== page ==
Labor in Chains: The Shackling of Pregnant Inmates

  • Lauryn King The George Washington University

Abstract

In the United States, incarcerated pregnant women are often shackled by correctional officers. Despite being prohibited during labor and delivery at the federal level, and in 22 states and the District of Columbia, perinatal shackling remains standard operating procedure in most correctional facilities. A number of factors contribute to the continuation of this practice even in jurisdictions where it is illegal, including poor implementation of laws banning shackling, lack of training for individual correctional officers, and perpetration of stereotypes about what makes a “good” or “bad” mother. This article reviews the history of the practice of shackling pregnant inmates, assesses the current state of affairs of this practice, examines the arguments for and against perinatal shackling, and analyzes the presumptions that allow it to continue. It then explores several alternatives to shackling along with prospects for change.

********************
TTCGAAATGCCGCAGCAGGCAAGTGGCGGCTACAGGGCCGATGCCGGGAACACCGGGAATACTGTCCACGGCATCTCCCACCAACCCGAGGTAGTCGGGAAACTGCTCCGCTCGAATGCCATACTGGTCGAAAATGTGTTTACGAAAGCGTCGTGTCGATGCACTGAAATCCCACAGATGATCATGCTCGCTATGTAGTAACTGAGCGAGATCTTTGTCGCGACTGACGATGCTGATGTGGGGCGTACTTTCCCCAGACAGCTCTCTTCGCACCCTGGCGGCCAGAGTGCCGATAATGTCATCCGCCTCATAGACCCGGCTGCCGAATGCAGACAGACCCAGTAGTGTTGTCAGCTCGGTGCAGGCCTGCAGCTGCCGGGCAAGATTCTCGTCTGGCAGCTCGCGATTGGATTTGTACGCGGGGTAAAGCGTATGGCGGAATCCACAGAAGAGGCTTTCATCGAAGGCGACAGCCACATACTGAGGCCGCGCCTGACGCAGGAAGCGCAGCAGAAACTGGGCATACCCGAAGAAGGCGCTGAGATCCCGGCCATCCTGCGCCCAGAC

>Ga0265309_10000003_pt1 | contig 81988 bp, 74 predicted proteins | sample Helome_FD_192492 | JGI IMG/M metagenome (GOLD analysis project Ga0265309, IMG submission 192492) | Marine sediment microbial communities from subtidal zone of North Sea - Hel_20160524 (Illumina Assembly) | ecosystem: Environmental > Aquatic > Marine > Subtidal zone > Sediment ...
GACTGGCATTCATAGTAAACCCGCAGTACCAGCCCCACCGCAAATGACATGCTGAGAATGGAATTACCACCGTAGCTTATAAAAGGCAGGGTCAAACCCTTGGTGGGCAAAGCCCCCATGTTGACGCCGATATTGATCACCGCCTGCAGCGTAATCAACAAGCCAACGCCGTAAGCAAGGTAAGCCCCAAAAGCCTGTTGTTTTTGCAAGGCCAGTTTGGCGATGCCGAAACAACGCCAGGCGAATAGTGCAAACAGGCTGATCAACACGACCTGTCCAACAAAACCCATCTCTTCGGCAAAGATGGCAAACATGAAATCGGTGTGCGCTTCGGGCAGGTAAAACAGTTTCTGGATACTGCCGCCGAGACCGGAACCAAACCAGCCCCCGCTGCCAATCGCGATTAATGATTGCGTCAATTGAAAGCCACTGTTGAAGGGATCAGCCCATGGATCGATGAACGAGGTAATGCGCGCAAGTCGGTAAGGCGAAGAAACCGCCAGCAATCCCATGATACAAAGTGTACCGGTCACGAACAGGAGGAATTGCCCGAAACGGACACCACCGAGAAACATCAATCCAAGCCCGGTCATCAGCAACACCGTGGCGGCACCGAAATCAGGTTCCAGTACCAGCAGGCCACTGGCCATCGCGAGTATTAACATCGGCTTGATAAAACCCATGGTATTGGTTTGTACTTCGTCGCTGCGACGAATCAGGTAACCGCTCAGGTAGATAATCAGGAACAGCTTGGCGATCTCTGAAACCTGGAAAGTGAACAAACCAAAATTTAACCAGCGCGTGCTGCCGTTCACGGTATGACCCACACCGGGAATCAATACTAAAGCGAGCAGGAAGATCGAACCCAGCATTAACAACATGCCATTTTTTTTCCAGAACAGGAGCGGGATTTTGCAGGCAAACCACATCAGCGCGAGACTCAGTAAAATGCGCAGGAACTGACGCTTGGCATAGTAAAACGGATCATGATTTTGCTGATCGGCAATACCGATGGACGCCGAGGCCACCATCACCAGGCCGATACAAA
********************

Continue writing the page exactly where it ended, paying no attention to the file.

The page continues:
Author Biography

Lauryn King, The George Washington University
LAURYN KING is a second-year Master of Public Policy candidate focusing on the intersectional impacts of social policies related to reproduction and fertility. She graduated from the George Washington University with a Bachelor’s degree in International Affairs and Sociology in 2015. She currently works at the GW Institute for Public Policy, helping research professors administer their sponsored projects and will begin a PhD in Public Policy and Public Administration at the Trachtenberg School in the fall.

ACKNOWLEDGEMENTS The author would like to thank Marissa Esthimer, Jessica Burnell, Dr. William Adams, and the Policy Perspectives team for their guidance. She would also like to thank Dr. Fran Buntman and her classmates in SOC 6262 for all of their feedback and camaraderie. Last, but certainly not least, the author would like to thank her parents Bill and Sharon and her sister Brittany for their never-ending love, support, and patience through her academic pursuits.
Published
2018-05-11
Section
Articles